Wilson Post Blogs
Our Feathered Friends - May 30
Thursday night just happened to be one of those special times that makes sitting outside worth while. There were no mosquitoes to interrupt my train of thought. With all the lightning bugs coming up out of the grass, it took me back a few years ago to one of my Owl Prowls at the Cedars of Lebanon State Park.
It was a little before dark and my crowd of campers were already chomping at the bit to have a little nocturnal fun. We took the road up to the Group Lodge, took a right turn over to the edge of the woods where I was preparing to work some emotional magic to pull a Screech Owl out of the woods and hope that everyone could catch a look at it. Most of our birds live in territories where the sound of an interloper will justify a response. We saw about three or four Owls before returning back to the camp store.
On the road back to civilization, there were probably over a million lightning bugs all over the place. It was so bright that we all turned off our flashlights and walked back just using the light from their tails. I have only seen that one time, and it was way cool.
If it wasn't for the Owls, I might not be a bird watcher. There is a special love for the species that goes all the way back to the early 1970s. The late William Senter loaned me a plastic record of bird calls which I transcribed onto an 8-track cassette. All four species of Owls were on a track by themselves. It seemed to take forever, picking up the needle while pausing the recorder and doing a total of 15 minutes for each track.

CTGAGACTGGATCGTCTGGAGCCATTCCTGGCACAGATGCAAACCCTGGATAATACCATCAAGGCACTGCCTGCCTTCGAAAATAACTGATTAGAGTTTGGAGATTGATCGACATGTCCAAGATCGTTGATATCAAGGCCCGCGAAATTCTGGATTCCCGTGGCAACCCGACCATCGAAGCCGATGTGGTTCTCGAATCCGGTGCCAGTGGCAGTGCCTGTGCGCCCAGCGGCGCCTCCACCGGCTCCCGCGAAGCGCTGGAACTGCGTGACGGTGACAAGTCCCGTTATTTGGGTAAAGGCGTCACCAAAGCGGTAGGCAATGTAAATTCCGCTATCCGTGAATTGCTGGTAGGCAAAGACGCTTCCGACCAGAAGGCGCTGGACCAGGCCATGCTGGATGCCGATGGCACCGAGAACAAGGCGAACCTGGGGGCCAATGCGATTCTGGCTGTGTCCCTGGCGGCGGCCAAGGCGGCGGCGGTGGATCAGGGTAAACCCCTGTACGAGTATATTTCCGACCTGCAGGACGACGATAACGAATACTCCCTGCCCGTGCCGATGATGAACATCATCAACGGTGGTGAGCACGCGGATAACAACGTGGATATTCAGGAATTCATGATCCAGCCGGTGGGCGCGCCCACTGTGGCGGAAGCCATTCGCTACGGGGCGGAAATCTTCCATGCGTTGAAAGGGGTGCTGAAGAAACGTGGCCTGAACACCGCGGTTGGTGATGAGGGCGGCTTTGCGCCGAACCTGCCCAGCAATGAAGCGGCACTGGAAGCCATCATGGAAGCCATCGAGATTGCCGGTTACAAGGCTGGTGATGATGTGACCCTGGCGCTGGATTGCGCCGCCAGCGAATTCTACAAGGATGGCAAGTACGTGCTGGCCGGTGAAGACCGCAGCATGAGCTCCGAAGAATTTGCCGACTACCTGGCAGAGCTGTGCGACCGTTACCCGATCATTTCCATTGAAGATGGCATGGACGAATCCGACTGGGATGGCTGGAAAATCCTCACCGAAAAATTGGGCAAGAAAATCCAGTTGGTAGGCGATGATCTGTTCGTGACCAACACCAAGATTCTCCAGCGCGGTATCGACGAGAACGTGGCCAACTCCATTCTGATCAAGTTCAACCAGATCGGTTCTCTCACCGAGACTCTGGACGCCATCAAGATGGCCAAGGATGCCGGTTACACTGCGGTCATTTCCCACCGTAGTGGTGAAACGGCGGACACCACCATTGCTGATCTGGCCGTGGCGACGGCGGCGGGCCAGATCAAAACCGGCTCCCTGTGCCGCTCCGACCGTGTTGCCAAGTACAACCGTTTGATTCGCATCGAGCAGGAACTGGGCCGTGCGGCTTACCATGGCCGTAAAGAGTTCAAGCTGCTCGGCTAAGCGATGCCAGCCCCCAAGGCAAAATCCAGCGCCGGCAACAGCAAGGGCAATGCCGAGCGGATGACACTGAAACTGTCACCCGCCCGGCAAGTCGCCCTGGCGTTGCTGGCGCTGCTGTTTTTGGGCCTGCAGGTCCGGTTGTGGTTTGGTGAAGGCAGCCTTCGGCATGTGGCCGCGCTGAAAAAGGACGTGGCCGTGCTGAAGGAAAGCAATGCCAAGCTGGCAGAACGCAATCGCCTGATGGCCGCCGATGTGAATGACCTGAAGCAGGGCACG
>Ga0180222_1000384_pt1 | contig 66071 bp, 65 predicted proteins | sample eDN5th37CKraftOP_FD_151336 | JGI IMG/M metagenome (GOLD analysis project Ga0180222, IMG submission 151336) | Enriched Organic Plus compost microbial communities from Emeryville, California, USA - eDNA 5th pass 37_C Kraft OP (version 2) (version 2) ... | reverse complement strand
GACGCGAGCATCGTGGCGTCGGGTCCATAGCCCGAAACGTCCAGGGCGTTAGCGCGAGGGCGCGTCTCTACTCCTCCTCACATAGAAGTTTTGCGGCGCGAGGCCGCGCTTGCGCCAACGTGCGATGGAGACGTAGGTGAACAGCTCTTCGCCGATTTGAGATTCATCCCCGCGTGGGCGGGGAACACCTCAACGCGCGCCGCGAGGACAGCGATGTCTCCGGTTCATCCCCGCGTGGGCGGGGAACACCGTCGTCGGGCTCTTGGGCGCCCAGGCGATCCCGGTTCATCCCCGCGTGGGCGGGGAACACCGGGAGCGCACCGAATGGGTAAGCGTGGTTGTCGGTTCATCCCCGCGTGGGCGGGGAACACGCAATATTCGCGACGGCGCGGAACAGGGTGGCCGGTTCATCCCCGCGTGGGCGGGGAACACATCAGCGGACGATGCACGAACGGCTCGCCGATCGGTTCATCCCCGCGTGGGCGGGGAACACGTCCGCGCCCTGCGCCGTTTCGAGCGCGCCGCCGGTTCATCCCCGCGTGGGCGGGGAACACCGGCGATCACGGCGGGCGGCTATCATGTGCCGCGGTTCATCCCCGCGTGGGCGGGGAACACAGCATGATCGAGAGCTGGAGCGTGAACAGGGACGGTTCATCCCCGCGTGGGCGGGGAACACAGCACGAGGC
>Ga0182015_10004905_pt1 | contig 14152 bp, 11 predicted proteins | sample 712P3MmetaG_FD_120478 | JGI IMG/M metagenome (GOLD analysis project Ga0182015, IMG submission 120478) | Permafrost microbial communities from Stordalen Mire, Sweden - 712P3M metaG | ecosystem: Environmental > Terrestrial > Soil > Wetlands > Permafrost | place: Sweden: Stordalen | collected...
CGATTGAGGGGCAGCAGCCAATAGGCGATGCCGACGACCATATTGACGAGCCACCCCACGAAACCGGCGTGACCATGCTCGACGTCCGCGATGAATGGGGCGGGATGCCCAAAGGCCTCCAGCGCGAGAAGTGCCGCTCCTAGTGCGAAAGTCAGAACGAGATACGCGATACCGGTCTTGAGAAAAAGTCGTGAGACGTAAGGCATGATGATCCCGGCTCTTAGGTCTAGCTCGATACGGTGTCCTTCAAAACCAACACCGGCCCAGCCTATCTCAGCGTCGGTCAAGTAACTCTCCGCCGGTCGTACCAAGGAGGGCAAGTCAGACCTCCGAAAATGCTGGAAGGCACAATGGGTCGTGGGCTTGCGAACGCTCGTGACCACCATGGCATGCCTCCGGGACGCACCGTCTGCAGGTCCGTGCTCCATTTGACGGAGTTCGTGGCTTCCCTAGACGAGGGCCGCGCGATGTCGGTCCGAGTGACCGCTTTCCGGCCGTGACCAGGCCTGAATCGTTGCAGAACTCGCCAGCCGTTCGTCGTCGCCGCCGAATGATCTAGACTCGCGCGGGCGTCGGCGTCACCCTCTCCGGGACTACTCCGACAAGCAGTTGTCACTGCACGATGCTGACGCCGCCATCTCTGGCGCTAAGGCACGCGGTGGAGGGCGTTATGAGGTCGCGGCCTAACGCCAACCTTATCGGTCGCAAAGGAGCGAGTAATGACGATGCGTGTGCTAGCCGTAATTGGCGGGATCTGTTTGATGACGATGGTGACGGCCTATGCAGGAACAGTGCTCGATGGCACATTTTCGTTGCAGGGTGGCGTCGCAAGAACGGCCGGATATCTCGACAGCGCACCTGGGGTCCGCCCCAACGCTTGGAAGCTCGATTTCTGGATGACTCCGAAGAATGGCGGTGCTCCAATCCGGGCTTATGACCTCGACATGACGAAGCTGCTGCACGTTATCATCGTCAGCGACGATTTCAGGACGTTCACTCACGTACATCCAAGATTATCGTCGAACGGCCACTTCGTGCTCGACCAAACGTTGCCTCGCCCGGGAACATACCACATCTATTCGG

My old 1959 Pontiac Station Wagon had been attacked several nights by someone trying to break in and steal my Craig player. I removed the glove box and wired the player inside where it couldn't be seen. Out of sight, out of mind, was the way I looked at it.
We started our first Owl Prowl behind Greenbriar Lake on Cedar Grove Road off Coles Ferry Pike. After playing the Barred Owl Call, all we could hear was Old Blue, barking off in the distance. Suddenly the dog got quiet and there was a sound that would put chills up and down our spine coming from the tall trees around the lake. "Who Who Who Who, Who Who Who Who-All". I was in love! The next day, Bill was on the radio with Coleman Walker telling everyone about our trip out in the woods.
Liz Rhoton and Terry Bottom stopped by my place last night to hash over old memories. I took them camping at Cedars of Lebanon a few years ago and had them cleaning the Dixon Merritt Trail where hikers could navigate the whole trail without short cuts. They had a ball.